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As of version 4.0.7, Textpattern has a few new strings to its bow. One of these is the concept of economical storage and retrieval via
<txp:variable /> but for those without a coding mindset it can appear tricky at first.
We caught up with this new tag We caught up with this new tag… and asked it to keep things simple for onceas it was preparing to bamboozle some more innocent people and asked it to keep things simple for once.
TXPQ What is life all about?
txp:variable Being flexible, inventive and useful.
TXPQ Tell us about your childhood.
txp:variable Since I was born my parents brought me up to make the most of what I’ve got. I was a little sensitive about my weight — just 10 lines of code — but they told me bedtime stories about how I’d change the way people use Textpattern. Above all, they taught me that with my in-built flexibility, I could provide site designers with a little programming ability without the need for PHP.
TXPQ But programmers are strange creatures; should we be worried that TXP is turning into a geeks-only tool instead of for designers?
txp:variable lol, not at all. I can appeal to designers as well as codersIf you can’t see a use for me right away, that’s fine. I’m there as a convenience if you ever need me. And I’m sure I can appeal to designers as well as coders if you give me a few minutes. I don’t bite.
TXPQ OK, ummm, so convince us. Ease us into your mindset.
Save it for Later
txp:variable I’m all about storage and retrieval and keeping pages fairly lean by avoiding duplication. One of the simplest things you can do is store a single value you use again and again across your pages.
For example, if you use the same URL a few times, instead of hard-coding it into all your forms or pages, you can define it once and refer to it; a bit like adding a URL to the bottom of an article and referring to it many times with Textile.
Doing things this way means that if you ever need to change the URL in future you can do it in one place and it gets changed everywhere. Perhaps in a form called
<txp:variable name="megablog" value="<a href='http://my.megablog.com/is/here'>MegaBlog</a>" />
<txp:variable name="coderblog" value="<a href='http://blogs.com/~foo/coder'>Coding blog</a>" />
If you use
<txp:output_form form="constants" /> at the top of your page template, the two variables called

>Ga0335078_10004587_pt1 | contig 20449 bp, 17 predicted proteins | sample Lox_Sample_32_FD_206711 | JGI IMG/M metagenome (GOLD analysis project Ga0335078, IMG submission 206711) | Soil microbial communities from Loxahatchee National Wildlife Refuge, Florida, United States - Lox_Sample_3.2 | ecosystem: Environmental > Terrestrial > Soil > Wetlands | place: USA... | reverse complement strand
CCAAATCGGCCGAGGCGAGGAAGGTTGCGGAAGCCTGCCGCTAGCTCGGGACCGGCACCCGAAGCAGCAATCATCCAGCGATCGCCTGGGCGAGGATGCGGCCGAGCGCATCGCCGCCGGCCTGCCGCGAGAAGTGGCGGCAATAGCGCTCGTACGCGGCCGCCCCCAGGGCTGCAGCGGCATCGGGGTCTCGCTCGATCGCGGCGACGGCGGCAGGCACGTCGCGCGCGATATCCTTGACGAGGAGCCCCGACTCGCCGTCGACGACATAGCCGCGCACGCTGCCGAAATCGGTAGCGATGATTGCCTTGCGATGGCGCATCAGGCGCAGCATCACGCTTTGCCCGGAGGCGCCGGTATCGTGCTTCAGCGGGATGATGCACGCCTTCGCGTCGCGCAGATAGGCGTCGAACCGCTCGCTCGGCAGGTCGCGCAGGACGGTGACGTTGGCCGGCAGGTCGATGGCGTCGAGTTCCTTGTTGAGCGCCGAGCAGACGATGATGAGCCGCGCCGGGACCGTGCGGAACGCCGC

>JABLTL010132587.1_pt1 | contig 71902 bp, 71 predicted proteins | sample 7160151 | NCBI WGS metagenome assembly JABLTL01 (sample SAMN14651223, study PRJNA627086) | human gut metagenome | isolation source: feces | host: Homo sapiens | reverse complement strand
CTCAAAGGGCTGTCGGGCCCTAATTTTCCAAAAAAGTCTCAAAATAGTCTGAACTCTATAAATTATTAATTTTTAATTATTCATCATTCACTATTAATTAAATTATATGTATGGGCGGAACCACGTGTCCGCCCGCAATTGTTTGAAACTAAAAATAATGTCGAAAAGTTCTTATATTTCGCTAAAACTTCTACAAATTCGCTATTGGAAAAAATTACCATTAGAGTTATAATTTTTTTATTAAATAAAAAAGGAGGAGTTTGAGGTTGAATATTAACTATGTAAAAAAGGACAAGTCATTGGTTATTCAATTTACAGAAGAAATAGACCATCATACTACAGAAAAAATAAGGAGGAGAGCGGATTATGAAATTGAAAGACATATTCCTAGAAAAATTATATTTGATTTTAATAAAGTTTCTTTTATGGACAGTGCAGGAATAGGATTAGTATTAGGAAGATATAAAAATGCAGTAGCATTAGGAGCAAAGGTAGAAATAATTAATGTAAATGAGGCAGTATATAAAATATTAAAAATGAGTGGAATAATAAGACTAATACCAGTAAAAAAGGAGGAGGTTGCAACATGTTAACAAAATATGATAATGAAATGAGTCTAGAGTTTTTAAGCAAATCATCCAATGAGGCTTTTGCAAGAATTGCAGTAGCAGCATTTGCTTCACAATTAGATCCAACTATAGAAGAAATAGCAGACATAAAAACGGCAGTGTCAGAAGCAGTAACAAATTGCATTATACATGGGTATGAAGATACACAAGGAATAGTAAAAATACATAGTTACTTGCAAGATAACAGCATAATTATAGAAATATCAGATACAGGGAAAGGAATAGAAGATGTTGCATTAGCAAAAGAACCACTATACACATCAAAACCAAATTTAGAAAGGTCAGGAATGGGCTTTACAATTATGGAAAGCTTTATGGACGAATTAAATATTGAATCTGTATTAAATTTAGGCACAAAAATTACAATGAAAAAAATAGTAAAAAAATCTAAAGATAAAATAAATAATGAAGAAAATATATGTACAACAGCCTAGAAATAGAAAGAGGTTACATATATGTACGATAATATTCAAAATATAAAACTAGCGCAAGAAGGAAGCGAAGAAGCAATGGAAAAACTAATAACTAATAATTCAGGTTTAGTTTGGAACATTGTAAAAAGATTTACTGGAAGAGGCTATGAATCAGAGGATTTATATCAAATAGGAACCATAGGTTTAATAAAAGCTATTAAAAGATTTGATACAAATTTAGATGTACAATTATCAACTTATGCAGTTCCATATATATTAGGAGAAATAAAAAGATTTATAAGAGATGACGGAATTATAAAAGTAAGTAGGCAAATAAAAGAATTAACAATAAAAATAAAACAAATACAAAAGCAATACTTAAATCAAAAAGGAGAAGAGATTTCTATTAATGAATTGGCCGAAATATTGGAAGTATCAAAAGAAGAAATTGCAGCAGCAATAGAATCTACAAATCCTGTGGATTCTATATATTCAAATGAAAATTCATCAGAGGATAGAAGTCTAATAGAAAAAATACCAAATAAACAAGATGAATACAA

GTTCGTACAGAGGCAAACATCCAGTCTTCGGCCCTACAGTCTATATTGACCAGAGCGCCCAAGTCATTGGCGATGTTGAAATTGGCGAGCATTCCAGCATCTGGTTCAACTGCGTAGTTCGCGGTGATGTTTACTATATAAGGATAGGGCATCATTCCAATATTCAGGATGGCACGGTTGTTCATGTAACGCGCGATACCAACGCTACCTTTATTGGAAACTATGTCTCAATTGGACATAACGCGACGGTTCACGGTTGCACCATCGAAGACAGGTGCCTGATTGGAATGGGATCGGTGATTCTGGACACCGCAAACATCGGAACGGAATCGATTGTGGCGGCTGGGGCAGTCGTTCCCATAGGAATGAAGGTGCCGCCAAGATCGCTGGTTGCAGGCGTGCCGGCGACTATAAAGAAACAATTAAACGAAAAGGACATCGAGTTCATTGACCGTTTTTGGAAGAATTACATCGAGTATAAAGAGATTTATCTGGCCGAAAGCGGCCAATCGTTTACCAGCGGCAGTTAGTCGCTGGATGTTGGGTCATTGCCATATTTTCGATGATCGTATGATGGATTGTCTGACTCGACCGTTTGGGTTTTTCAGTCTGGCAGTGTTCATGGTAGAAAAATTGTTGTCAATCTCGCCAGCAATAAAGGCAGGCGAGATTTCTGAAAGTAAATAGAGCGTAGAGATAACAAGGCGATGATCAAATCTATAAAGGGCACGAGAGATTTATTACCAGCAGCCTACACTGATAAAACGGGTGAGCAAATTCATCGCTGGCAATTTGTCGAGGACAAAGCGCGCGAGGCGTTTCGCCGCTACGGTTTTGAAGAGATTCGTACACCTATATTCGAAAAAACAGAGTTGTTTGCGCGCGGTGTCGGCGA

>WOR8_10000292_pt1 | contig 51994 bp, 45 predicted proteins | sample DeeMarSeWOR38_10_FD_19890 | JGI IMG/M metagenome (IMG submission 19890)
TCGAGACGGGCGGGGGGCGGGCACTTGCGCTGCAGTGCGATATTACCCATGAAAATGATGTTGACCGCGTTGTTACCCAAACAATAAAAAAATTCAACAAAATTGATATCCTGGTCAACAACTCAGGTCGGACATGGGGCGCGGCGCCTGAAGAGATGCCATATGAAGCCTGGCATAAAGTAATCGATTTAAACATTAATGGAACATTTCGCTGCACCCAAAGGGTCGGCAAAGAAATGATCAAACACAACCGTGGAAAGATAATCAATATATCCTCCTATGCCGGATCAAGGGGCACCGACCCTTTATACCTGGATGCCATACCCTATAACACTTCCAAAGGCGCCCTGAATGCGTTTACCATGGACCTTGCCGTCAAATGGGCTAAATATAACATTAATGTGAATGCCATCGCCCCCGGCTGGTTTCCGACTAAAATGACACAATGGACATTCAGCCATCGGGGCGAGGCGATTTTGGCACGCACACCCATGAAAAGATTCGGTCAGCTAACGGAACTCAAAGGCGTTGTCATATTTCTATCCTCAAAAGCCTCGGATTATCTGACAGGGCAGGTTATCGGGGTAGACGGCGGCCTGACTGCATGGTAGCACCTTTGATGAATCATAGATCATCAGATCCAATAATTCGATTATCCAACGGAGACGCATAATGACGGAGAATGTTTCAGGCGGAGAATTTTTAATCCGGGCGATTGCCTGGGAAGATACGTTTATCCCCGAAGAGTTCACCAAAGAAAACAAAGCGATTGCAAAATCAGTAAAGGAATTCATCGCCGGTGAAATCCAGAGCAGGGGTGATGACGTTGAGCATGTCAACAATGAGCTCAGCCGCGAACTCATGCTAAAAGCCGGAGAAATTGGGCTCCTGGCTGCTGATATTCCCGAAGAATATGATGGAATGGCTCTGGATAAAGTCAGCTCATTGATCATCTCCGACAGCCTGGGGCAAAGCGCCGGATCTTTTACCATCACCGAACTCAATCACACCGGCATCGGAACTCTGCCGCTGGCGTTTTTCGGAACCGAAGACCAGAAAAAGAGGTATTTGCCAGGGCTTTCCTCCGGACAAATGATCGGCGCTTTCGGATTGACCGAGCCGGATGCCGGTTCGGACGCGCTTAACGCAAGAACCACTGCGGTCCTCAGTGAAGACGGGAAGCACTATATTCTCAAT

coderblog then become available to be used freely wherever you like; even in articles!
To retrieve the value at any time you would write:
Don’t forget to visit my
<txp:variable name="megablog" />to learn about how cool I am.
You could even assign the
<txp:variable /> as a QuickTag if you use it often enough.
TXPQ So once a value is set, is that it?
txp:variable Not at all. You can set and reset any value as often as you like during the course of the pageYou can set and reset any value as often as you like during the course of the page. Let’s run through an example, step by step:
<txp:variable name="where_are_we" value="A page" />
Initially the value of the variable named
"where_are_we" is set to
"A page". If nothing is done to alter that variable from now on, it will stay this way. But:
<!-- This conditional section is only entered if the visitor is using the search feature -->
<txp:variable name="where_are_we" value="We're in a search" />
If a search is in progress, the variable named
"where_are_we" now has its value changed to
"We're in a search". If, however, a search is not in progress, at this point the variable’s value would still be
<!-- This conditional section is only entered if the visitor is browsing by category -->
<txp:variable name="where_are_we" value="I lied, it's a category list" />
means that — similarly to above —
"where_are_we" is only altered if the visitor is browsing a category. If they were not browsing a category, the value would be left as it was (which is either
"We're in a search" if the visitor was searching for something, or
"A page" if they weren’t).
So if the above I have set and subsequently changed the value depending on what the visitor is doingthree chunks of code are put together I have set and subsequently changed the value depending on what the visitor is doing. At some point later you can print out my latest value with:
<txp:variable name="where_are_we" />
The result of that statement would display one of the following:
|if visitor is||result would be|
|Browsing a category||
|Searching the site||
|Doing anything else||
TXPQ Seems simple enough. What’s the next step?
Parse the Sauce
txp:variable With the new tag parser in TXP 4.0.7 I can be used inside other tags to pass values into them:
<txp:variable name="category_type" value="image" />
<txp:variable name="category_type" value="article" />